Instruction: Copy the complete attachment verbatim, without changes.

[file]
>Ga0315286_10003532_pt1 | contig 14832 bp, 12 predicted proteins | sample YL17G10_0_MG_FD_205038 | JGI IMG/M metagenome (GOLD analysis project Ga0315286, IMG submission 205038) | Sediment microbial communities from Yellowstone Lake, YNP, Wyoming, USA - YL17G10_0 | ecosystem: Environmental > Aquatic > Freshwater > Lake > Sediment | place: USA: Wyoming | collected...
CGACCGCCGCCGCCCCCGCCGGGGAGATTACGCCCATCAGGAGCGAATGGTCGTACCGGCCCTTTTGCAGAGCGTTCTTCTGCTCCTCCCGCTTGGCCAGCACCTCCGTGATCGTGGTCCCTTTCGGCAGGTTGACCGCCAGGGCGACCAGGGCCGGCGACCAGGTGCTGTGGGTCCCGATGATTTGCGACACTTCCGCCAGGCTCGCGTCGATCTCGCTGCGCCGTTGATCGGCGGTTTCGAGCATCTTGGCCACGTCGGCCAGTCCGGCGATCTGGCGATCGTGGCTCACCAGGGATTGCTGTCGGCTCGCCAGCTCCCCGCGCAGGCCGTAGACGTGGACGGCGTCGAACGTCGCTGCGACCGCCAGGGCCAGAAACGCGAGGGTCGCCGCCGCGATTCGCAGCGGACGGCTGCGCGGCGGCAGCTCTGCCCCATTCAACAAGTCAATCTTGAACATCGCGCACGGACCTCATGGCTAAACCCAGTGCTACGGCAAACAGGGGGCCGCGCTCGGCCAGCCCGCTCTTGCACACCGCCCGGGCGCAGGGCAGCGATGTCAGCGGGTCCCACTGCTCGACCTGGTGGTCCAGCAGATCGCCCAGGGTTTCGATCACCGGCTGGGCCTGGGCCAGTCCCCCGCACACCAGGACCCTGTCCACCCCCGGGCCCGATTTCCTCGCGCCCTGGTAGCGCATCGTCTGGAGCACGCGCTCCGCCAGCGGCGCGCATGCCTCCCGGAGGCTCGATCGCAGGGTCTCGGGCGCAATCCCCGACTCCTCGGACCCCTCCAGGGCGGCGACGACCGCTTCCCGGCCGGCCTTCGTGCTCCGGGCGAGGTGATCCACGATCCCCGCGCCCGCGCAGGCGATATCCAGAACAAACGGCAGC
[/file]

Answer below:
>Ga0315286_10003532_pt1 | contig 14832 bp, 12 predicted proteins | sample YL17G10_0_MG_FD_205038 | JGI IMG/M metagenome (GOLD analysis project Ga0315286, IMG submission 205038) | Sediment microbial communities from Yellowstone Lake, YNP, Wyoming, USA - YL17G10_0 | ecosystem: Environmental > Aquatic > Freshwater > Lake > Sediment | place: USA: Wyoming | collected...
CGACCGCCGCCGCCCCCGCCGGGGAGATTACGCCCATCAGGAGCGAATGGTCGTACCGGCCCTTTTGCAGAGCGTTCTTCTGCTCCTCCCGCTTGGCCAGCACCTCCGTGATCGTGGTCCCTTTCGGCAGGTTGACCGCCAGGGCGACCAGGGCCGGCGACCAGGTGCTGTGGGTCCCGATGATTTGCGACACTTCCGCCAGGCTCGCGTCGATCTCGCTGCGCCGTTGATCGGCGGTTTCGAGCATCTTGGCCACGTCGGCCAGTCCGGCGATCTGGCGATCGTGGCTCACCAGGGATTGCTGTCGGCTCGCCAGCTCCCCGCGCAGGCCGTAGACGTGGACGGCGTCGAACGTCGCTGCGACCGCCAGGGCCAGAAACGCGAGGGTCGCCGCCGCGATTCGCAGCGGACGGCTGCGCGGCGGCAGCTCTGCCCCATTCAACAAGTCAATCTTGAACATCGCGCACGGACCTCATGGCTAAACCCAGTGCTACGGCAAACAGGGGGCCGCGCTCGGCCAGCCCGCTCTTGCACACCGCCCGGGCGCAGGGCAGCGATGTCAGCGGGTCCCACTGCTCGACCTGGTGGTCCAGCAGATCGCCCAGGGTTTCGATCACCGGCTGGGCCTGGGCCAGTCCCCCGCACACCAGGACCCTGTCCACCCCCGGGCCCGATTTCCTCGCGCCCTGGTAGCGCATCGTCTGGAGCACGCGCTCCGCCAGCGGCGCGCATGCCTCCCGGAGGCTCGATCGCAGGGTCTCGGGCGCAATCCCCGACTCCTCGGACCCCTCCAGGGCGGCGACGACCGCTTCCCGGCCGGCCTTCGTGCTCCGGGCGAGGTGATCCACGATCCCCGCGCCCGCGCAGGCGATATCCAGAACAAACGGCAGC